The DPIA in practice – balancing obligation with opportunity
Obligation Vs Opportunity
The ICO has recently issued detailed guidance on DPIAs (Data Protection Impact Assessments) during a consultation process. Included within the guidance is the list of processing operations required by art 35(4) for which it will require a DPIA to be carried out.
One of those operations is:
“Data matching: combining, comparing or matching personal data obtained from multiple sources.”
This presents all data controllers and processors with a conundrum:
- On the one side – the ICO requires a DPIA when combining data sets
- On the other side – how can you comply effectively with the GDPR without combining data sets in order to create a single view of data subject?
This makes it difficult to escape doing a DPIA in the first place (Obligation). Therefore, what does this mean for data controllers and processors and how can they take advantage of it? (Opportunity). It’s a delicate balancing act.
The devil in the DPIA requirement detail
To comply effectively with the GDPR you must at some point create a single view of your customers, which in turn requires matching across all of your data sets. This does not have to be a formal combination of data sets via a Master Data Management process but some kind of matching will still need to be performed across data sets.
Well how else will you be compliant with a request for erasure for example?
You can decide to do this matching in a manual or automated fashion but either way it is still ‘processing’ within the meaning of GDPR:
“… any operation or set of operations which is performed on personal data or on sets of personal data, whether or not by automated means…” (art 4(2)).
In addition, the fact that this processing is in response to the exercise of a right under GDPR, does not avoid any compliance obligations – legal basis, purpose, retention, appropriate measures all still need to be considered and documented.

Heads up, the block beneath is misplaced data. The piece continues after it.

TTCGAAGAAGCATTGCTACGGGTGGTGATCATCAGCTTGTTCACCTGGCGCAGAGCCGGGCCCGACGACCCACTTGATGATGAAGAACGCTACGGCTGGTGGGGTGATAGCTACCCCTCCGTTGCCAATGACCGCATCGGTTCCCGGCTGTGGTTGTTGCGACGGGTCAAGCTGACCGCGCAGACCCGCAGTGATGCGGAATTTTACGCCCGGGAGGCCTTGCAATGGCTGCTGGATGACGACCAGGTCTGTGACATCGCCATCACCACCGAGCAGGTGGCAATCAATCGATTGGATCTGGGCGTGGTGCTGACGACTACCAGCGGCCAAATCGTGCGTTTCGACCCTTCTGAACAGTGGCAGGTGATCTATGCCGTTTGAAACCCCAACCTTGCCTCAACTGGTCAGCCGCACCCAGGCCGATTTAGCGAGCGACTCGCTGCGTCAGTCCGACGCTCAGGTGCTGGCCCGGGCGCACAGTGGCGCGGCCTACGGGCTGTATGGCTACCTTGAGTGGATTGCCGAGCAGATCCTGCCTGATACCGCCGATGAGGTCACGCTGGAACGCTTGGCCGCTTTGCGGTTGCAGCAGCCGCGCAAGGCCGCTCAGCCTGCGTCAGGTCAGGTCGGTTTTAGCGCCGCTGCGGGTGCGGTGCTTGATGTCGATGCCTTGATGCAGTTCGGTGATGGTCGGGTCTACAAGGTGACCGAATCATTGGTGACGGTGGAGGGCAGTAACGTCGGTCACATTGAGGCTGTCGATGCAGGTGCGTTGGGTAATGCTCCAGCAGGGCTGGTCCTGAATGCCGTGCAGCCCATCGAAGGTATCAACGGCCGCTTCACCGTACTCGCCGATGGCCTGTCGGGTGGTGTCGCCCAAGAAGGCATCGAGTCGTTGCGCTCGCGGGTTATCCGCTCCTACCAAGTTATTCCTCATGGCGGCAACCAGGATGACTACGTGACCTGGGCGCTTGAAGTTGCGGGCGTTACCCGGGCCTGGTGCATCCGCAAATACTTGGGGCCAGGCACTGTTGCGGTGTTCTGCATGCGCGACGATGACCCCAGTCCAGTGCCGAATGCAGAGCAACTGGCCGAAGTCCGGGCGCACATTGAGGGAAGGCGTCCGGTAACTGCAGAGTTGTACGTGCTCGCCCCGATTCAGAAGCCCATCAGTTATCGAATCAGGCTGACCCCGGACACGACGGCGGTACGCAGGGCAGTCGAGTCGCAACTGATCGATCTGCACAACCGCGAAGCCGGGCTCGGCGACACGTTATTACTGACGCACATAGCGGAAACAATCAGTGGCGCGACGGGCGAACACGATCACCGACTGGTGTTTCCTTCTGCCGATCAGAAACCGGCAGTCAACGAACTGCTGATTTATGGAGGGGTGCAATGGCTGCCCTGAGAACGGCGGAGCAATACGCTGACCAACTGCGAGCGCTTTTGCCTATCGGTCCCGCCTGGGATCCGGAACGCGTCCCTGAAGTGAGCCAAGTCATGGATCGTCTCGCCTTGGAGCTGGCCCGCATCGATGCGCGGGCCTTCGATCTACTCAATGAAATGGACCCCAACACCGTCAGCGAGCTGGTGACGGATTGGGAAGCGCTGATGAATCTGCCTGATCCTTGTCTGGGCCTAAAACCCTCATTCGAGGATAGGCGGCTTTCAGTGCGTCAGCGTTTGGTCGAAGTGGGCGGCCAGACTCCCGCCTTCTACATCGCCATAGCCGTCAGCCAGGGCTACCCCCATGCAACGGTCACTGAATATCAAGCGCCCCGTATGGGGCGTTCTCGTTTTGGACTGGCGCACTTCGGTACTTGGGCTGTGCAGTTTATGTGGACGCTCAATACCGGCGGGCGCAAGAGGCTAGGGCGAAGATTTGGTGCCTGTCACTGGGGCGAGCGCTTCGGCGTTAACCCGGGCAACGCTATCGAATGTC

This being the case, for any organization where personal data is stored in more than one place, if you choose to do it manually as a one-off exercise you would lose the benefits a single data set would offer, but a DPIA would still be required. In fact, the DPIA may be made more complex by having to deal with different manual matching processes between different data sets.
The obligation to consult individuals affected by relevant processing is an opportunity
Consultation isn’t necessary if you can demonstrate a good reason not to consult, such as it would compromise commercial confidentiality, undermine security, or be disproportionate or impracticable, and so needs to be carried out in most cases. However, given that you can depart from views expressed in the consultation, (provided the reasons for so doing are documented), why else might you choose to carry out a DPIA?
A proportionate piece of market research to understand what customers would reasonably expect you to do with their data could offer great insight and identify new avenues for processing to drive additional revenue.
Understanding what customers reasonably expect their data to be used for may also go a long way to establishing legitimate interest as a legal basis for processing.
Taking advantage of the DPIA process
The ICO has always promoted DPIAs (and their predecessor PIAs) as vehicles for compliance. So why would you not do one that is proportionate for your organization? If you don’t, you’re immediately on the back foot and having to re-invent the wheel in terms of how compliance can be demonstrated.
One final note is that this list of processing operations that can vary between member states, and it is different to the art 29 Guidance that has been issued by the European Working Party. Care may need to be taken as to when a DPIA is technically required, however the impact of this may be minimal if there is widespread adoption of DPIAs as vehicles for demonstrating compliance.
So what next?
There are several different ways to go ahead with a DPIA itself. You could use the ICO’s guidelines and templates and undertake them yourself. You could work with an expert organisation – like Entity Group – to have them undertake a DPIA for you and update them as part of an ongoing service. We will be able to advise you on how and when to undertake a DPIA as part of your GDPR compliance process.
Or, if you already use a data matching system such as MDM then you could come to us to have a standard MDM assessment performed which we can help you manage via governance workflows.